CSI: Engineers

Curtis Edwards, P.E.
Vice President
Pountney Psomas
San Diego, California

A water pipeline ruptures; the resulting sinkhole causes a street collapse in the middle of a major urban thoroughfare. Firefighters, paramedics and police are immediately on the scene to secure the site and ensure public safety.

Another set of first responders consists of public works professionals as well as management, operations and maintenance personnel from a myriad of stakeholders. They are challenged with securing the damaged infrastructure, routing traffic, and minimizing further damage to their own facilities and adjacent property. In addition to site safety, they can be responsible for everything from water quality and erosion control in the event of a water main break, to control of sewage discharge into natural waterways in the event of a sewage spill.

Understandably, operations and maintenance personnel are highly motivated to immediately remove the damage and begin repairs ASAP to get the infrastructure quickly back in service.

They have more to worry about than properly documenting an incident scene.

Facing substantial risk
Yet, public agencies and utilities owning and maintaining major infrastructure face substantial risk when infrastructure failures cause property damage and/or personal injury. The jurisdictions and/or the individuals damaged will want to establish responsibility for a variety of reasons, including potential litigation and monetary damages.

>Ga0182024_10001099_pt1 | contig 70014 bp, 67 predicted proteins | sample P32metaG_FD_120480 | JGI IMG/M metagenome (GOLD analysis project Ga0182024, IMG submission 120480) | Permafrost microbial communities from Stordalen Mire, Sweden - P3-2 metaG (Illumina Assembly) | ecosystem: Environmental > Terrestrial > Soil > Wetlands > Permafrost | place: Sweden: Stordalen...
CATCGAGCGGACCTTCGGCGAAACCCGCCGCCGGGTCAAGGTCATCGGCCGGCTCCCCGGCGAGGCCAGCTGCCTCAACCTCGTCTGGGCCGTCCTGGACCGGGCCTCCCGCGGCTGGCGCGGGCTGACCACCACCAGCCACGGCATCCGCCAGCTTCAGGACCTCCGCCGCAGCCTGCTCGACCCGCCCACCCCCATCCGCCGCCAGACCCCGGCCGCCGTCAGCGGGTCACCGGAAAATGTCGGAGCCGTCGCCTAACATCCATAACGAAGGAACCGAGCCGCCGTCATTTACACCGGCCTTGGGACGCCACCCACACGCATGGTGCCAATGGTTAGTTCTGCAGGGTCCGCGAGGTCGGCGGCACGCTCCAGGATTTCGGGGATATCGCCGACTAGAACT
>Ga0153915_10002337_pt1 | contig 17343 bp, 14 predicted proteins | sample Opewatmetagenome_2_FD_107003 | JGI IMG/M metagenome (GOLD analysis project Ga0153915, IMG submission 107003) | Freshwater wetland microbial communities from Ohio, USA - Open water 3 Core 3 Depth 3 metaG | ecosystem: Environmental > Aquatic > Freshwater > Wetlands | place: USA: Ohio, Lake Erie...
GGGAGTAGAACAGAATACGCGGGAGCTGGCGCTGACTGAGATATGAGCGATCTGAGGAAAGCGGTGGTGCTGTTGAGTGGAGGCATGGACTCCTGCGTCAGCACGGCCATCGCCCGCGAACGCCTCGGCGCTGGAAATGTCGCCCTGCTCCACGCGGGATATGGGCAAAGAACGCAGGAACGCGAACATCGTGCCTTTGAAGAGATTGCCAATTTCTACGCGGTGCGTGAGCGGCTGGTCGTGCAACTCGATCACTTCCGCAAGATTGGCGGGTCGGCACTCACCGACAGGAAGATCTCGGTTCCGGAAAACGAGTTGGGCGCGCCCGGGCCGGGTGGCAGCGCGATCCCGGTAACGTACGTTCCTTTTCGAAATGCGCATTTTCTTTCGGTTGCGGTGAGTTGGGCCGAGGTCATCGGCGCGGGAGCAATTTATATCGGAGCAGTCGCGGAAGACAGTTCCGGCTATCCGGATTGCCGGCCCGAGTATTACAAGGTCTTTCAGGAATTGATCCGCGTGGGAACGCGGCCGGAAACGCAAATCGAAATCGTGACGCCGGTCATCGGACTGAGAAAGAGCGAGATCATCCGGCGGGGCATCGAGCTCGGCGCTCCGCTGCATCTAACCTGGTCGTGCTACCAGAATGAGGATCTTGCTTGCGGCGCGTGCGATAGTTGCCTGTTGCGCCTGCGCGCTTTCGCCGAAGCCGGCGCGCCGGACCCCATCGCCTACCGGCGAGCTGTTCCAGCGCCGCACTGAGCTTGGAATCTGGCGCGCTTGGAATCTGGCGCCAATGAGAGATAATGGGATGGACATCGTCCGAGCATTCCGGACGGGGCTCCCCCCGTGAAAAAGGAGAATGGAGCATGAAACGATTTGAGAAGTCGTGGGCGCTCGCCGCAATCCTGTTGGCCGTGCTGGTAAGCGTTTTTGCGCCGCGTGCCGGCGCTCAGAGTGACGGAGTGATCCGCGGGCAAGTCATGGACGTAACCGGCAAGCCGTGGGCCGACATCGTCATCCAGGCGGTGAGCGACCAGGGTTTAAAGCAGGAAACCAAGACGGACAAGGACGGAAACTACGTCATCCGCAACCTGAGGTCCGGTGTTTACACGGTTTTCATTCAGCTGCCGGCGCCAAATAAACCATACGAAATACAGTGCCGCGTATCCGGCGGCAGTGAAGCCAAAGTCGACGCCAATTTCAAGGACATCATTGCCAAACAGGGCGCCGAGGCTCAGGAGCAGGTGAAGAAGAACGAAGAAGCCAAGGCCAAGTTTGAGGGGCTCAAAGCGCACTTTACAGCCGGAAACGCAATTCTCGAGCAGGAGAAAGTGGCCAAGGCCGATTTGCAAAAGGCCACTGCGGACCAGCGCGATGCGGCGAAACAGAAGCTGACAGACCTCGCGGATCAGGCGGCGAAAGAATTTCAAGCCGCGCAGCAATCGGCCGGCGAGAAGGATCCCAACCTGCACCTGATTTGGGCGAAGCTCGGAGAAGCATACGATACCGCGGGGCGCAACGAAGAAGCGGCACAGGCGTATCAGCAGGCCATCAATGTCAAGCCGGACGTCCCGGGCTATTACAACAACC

A failed 30-inch diameter asbestos cement (AC) pipe was reassembled to observe installation and post-installation conditions in order to identify failure modes.

Public works professionals and utilities personnel are typically not focused on pinpointing the exact cause of the failure, the parties or individuals that may have contributed to the failure, or the collection of site evidence that might ultimately be used for the allocation of blame or costs. The broken infrastructure components are hauled away (frequently to a land disposal site), photographs may or may not be taken, witnesses may or may not be interviewed, and most physical evidence may be quickly lost, damaged, or compromised.

Major frustrations and problems can occur when thorough documentation of the failure zone does not take place before the failed infrastructure is repaired. Incomplete documentation of a failure location can lead to incomplete information, speculation and false conclusions when it is time to sort out the potential causes and responsibilities for the incident. Repairs made prior to proper documentation can destroy critical evidence. Such circumstances can add to additional legal expense and increased exposure to risk and liability. It can even mean the responsible party is not allocated damages from the failure.

Documenting the scene
Ideally, once the incident scene has been secured and access permitted by emergency personnel, a documentation team made up of forensic engineers, in coordination with public works and utilities personnel, should begin collection of data within the failure zone before significant repairs are undertaken. Visiting the site as soon as possible after the failure, the forensic engineer:

  • Directs that the repair crews do as little as possible until measurements are taken and the site is photographed.